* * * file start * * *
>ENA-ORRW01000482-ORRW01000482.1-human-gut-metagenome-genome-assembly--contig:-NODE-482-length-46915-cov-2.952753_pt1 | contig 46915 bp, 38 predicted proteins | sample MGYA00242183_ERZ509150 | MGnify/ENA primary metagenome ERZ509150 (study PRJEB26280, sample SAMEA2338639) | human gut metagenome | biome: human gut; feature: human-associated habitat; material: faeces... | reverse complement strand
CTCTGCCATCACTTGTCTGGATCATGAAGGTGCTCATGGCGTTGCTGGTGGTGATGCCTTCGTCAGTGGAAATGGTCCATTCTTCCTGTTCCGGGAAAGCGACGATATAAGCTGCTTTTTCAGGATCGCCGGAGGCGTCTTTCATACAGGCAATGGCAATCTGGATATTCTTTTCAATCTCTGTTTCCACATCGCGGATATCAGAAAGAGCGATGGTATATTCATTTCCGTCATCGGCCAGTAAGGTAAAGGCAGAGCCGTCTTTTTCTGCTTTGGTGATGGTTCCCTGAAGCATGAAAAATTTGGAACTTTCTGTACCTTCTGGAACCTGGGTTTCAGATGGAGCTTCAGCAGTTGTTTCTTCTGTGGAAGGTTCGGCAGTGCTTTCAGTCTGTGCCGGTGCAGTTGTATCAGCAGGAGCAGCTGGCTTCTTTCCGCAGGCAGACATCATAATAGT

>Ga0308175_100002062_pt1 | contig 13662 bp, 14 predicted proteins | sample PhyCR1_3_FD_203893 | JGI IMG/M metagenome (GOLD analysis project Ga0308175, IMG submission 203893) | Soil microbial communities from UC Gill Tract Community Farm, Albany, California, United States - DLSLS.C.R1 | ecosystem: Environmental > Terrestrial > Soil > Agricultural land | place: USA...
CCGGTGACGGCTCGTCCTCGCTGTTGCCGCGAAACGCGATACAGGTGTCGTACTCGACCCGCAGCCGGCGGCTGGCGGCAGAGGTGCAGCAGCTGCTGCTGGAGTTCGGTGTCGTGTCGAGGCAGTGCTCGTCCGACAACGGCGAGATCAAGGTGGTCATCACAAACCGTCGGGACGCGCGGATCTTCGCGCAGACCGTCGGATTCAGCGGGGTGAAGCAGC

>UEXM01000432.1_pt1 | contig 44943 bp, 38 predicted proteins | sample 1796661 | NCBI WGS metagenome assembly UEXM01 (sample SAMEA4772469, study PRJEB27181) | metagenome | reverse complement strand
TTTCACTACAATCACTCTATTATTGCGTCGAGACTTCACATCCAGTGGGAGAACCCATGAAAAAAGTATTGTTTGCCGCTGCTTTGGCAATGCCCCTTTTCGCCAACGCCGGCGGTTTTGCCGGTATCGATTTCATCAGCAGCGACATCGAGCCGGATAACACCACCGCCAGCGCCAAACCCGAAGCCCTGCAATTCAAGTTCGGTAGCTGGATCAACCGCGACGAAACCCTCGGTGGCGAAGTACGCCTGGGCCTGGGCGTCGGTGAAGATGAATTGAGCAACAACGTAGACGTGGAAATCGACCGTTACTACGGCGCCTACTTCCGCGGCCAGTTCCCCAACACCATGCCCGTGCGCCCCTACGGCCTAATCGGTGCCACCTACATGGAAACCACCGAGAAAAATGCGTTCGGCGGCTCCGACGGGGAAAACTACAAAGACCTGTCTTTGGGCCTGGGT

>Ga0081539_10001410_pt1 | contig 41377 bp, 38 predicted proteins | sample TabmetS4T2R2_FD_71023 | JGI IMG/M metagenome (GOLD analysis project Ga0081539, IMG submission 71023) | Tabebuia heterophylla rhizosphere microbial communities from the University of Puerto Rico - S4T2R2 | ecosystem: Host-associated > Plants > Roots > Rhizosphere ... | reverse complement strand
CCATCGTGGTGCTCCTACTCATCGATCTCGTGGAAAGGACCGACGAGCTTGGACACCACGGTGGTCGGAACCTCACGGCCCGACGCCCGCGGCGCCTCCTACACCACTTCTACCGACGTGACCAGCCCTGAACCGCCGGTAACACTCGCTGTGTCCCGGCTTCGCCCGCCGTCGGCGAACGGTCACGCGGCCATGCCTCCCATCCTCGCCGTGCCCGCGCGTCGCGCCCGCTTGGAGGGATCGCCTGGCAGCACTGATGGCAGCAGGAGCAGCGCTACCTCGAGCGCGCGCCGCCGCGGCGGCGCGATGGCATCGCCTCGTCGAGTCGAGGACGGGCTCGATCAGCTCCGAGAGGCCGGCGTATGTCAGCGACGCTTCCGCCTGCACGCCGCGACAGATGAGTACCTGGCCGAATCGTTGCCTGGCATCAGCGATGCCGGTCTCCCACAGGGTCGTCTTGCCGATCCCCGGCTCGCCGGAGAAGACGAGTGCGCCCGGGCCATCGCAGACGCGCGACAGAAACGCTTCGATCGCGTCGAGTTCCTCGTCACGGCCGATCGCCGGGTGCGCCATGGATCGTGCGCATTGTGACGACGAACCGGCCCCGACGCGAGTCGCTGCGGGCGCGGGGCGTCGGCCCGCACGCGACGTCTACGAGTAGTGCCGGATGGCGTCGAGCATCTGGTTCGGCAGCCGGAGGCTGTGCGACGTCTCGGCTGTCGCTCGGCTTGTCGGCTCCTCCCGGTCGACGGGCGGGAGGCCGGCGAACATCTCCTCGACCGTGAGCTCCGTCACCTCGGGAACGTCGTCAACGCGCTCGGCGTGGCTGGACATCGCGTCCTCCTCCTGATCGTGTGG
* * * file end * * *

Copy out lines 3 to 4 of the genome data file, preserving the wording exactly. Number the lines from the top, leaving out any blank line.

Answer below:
>Ga0308175_100002062_pt1 | contig 13662 bp, 14 predicted proteins | sample PhyCR1_3_FD_203893 | JGI IMG/M metagenome (GOLD analysis project Ga0308175, IMG submission 203893) | Soil microbial communities from UC Gill Tract Community Farm, Albany, California, United States - DLSLS.C.R1 | ecosystem: Environmental > Terrestrial > Soil > Agricultural land | place: USA...
CCGGTGACGGCTCGTCCTCGCTGTTGCCGCGAAACGCGATACAGGTGTCGTACTCGACCCGCAGCCGGCGGCTGGCGGCAGAGGTGCAGCAGCTGCTGCTGGAGTTCGGTGTCGTGTCGAGGCAGTGCTCGTCCGACAACGGCGAGATCAAGGTGGTCATCACAAACCGTCGGGACGCGCGGATCTTCGCGCAGACCGTCGGATTCAGCGGGGTGAAGCAGC